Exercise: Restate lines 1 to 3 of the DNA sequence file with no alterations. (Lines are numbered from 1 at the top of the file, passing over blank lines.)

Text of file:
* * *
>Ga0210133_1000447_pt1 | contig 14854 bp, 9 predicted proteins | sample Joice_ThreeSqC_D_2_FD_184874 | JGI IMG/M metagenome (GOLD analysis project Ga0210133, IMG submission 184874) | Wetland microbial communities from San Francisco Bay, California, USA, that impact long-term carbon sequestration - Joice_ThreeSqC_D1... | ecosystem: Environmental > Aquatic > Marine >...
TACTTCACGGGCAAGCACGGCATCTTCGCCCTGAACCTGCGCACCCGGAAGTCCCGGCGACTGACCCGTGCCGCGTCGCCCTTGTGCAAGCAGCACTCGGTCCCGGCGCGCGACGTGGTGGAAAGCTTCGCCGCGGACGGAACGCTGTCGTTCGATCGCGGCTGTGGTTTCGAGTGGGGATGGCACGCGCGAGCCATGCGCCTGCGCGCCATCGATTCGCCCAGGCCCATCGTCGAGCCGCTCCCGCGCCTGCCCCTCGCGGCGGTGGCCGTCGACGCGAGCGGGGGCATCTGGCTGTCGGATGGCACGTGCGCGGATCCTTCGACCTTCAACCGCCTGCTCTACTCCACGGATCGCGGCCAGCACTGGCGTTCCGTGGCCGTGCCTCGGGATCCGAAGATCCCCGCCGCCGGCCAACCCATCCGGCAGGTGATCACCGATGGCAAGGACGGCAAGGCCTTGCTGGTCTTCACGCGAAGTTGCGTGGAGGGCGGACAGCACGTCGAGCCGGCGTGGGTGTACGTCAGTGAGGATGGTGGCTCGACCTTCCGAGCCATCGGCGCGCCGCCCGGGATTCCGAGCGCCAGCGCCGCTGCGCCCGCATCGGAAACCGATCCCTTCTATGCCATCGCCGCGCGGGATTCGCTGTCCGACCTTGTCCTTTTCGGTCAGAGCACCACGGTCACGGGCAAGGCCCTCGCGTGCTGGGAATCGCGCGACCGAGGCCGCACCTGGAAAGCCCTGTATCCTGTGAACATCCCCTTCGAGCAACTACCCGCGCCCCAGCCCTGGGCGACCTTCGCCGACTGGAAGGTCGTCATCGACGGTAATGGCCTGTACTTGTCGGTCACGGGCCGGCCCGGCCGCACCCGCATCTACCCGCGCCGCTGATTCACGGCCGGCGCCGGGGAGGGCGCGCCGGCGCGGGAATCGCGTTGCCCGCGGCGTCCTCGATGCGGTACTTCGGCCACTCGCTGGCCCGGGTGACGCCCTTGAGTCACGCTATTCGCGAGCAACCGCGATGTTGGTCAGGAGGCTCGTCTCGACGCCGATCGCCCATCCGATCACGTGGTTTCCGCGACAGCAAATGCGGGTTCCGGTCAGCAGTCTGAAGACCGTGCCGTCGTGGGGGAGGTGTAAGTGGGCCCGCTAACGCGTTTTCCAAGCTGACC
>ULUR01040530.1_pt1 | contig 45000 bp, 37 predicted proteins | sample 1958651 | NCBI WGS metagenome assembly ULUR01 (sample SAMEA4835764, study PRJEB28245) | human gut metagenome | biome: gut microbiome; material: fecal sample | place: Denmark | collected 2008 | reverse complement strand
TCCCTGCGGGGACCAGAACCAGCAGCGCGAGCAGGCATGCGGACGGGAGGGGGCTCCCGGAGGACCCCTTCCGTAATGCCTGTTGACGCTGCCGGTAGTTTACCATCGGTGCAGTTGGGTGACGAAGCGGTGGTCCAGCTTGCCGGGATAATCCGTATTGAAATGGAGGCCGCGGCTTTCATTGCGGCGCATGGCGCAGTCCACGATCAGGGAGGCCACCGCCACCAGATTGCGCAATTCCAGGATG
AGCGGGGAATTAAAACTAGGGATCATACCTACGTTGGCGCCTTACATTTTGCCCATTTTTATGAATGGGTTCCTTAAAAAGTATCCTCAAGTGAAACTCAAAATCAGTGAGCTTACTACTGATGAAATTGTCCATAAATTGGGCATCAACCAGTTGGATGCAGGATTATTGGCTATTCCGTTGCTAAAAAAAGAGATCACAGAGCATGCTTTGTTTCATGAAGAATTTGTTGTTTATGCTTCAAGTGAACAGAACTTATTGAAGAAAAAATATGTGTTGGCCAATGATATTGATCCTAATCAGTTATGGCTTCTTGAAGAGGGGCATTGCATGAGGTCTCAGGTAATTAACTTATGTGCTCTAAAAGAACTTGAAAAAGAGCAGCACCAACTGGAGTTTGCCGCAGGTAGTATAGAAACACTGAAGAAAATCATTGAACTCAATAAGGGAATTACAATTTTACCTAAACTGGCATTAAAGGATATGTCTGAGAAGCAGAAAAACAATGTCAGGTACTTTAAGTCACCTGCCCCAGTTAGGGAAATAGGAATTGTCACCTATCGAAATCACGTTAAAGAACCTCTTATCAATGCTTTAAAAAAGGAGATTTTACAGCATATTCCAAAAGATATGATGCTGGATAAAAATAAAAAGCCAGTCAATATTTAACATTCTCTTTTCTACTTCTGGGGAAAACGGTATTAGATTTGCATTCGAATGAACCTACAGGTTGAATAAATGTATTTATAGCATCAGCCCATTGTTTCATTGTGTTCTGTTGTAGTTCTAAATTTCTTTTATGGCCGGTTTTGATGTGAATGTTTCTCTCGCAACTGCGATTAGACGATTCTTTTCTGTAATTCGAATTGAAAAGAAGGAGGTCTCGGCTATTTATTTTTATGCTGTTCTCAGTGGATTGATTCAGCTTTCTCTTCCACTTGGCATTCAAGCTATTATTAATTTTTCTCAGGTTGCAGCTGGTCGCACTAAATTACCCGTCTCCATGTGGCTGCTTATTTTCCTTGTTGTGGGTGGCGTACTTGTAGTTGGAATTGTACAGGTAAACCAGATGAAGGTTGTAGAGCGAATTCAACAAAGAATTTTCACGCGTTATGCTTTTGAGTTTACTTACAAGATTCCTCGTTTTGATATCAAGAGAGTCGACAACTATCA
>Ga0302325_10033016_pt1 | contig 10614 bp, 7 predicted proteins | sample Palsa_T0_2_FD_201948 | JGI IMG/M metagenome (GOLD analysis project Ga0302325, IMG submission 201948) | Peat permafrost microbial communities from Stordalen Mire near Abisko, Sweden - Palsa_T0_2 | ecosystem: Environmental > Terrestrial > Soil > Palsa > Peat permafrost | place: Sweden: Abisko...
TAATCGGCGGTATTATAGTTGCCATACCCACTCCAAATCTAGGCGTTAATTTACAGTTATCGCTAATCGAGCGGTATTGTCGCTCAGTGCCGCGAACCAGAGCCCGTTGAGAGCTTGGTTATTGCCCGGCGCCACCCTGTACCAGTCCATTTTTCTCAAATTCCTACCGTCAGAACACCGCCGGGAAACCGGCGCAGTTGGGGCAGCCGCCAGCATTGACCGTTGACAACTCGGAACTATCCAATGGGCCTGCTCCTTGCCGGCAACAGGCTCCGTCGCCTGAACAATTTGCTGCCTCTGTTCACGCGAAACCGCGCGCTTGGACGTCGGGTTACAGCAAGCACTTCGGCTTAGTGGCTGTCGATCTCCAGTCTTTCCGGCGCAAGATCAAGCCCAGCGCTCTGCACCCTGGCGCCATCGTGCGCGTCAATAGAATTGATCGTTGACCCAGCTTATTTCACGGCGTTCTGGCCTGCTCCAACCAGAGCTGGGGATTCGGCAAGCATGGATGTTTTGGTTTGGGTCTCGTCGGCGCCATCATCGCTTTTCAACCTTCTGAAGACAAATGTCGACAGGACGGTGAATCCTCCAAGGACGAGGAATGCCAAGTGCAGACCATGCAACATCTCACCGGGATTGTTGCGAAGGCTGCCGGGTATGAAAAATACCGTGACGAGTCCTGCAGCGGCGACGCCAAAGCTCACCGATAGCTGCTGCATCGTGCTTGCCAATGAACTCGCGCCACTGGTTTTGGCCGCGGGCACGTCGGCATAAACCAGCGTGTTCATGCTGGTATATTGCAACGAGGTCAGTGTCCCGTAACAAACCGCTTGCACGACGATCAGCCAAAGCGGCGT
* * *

>Ga0210133_1000447_pt1 | contig 14854 bp, 9 predicted proteins | sample Joice_ThreeSqC_D_2_FD_184874 | JGI IMG/M metagenome (GOLD analysis project Ga0210133, IMG submission 184874) | Wetland microbial communities from San Francisco Bay, California, USA, that impact long-term carbon sequestration - Joice_ThreeSqC_D1... | ecosystem: Environmental > Aquatic > Marine >...
TACTTCACGGGCAAGCACGGCATCTTCGCCCTGAACCTGCGCACCCGGAAGTCCCGGCGACTGACCCGTGCCGCGTCGCCCTTGTGCAAGCAGCACTCGGTCCCGGCGCGCGACGTGGTGGAAAGCTTCGCCGCGGACGGAACGCTGTCGTTCGATCGCGGCTGTGGTTTCGAGTGGGGATGGCACGCGCGAGCCATGCGCCTGCGCGCCATCGATTCGCCCAGGCCCATCGTCGAGCCGCTCCCGCGCCTGCCCCTCGCGGCGGTGGCCGTCGACGCGAGCGGGGGCATCTGGCTGTCGGATGGCACGTGCGCGGATCCTTCGACCTTCAACCGCCTGCTCTACTCCACGGATCGCGGCCAGCACTGGCGTTCCGTGGCCGTGCCTCGGGATCCGAAGATCCCCGCCGCCGGCCAACCCATCCGGCAGGTGATCACCGATGGCAAGGACGGCAAGGCCTTGCTGGTCTTCACGCGAAGTTGCGTGGAGGGCGGACAGCACGTCGAGCCGGCGTGGGTGTACGTCAGTGAGGATGGTGGCTCGACCTTCCGAGCCATCGGCGCGCCGCCCGGGATTCCGAGCGCCAGCGCCGCTGCGCCCGCATCGGAAACCGATCCCTTCTATGCCATCGCCGCGCGGGATTCGCTGTCCGACCTTGTCCTTTTCGGTCAGAGCACCACGGTCACGGGCAAGGCCCTCGCGTGCTGGGAATCGCGCGACCGAGGCCGCACCTGGAAAGCCCTGTATCCTGTGAACATCCCCTTCGAGCAACTACCCGCGCCCCAGCCCTGGGCGACCTTCGCCGACTGGAAGGTCGTCATCGACGGTAATGGCCTGTACTTGTCGGTCACGGGCCGGCCCGGCCGCACCCGCATCTACCCGCGCCGCTGATTCACGGCCGGCGCCGGGGAGGGCGCGCCGGCGCGGGAATCGCGTTGCCCGCGGCGTCCTCGATGCGGTACTTCGGCCACTCGCTGGCCCGGGTGACGCCCTTGAGTCACGCTATTCGCGAGCAACCGCGATGTTGGTCAGGAGGCTCGTCTCGACGCCGATCGCCCATCCGATCACGTGGTTTCCGCGACAGCAAATGCGGGTTCCGGTCAGCAGTCTGAAGACCGTGCCGTCGTGGGGGAGGTGTAAGTGGGCCCGCTAACGCGTTTTCCAAGCTGACC
>ULUR01040530.1_pt1 | contig 45000 bp, 37 predicted proteins | sample 1958651 | NCBI WGS metagenome assembly ULUR01 (sample SAMEA4835764, study PRJEB28245) | human gut metagenome | biome: gut microbiome; material: fecal sample | place: Denmark | collected 2008 | reverse complement strand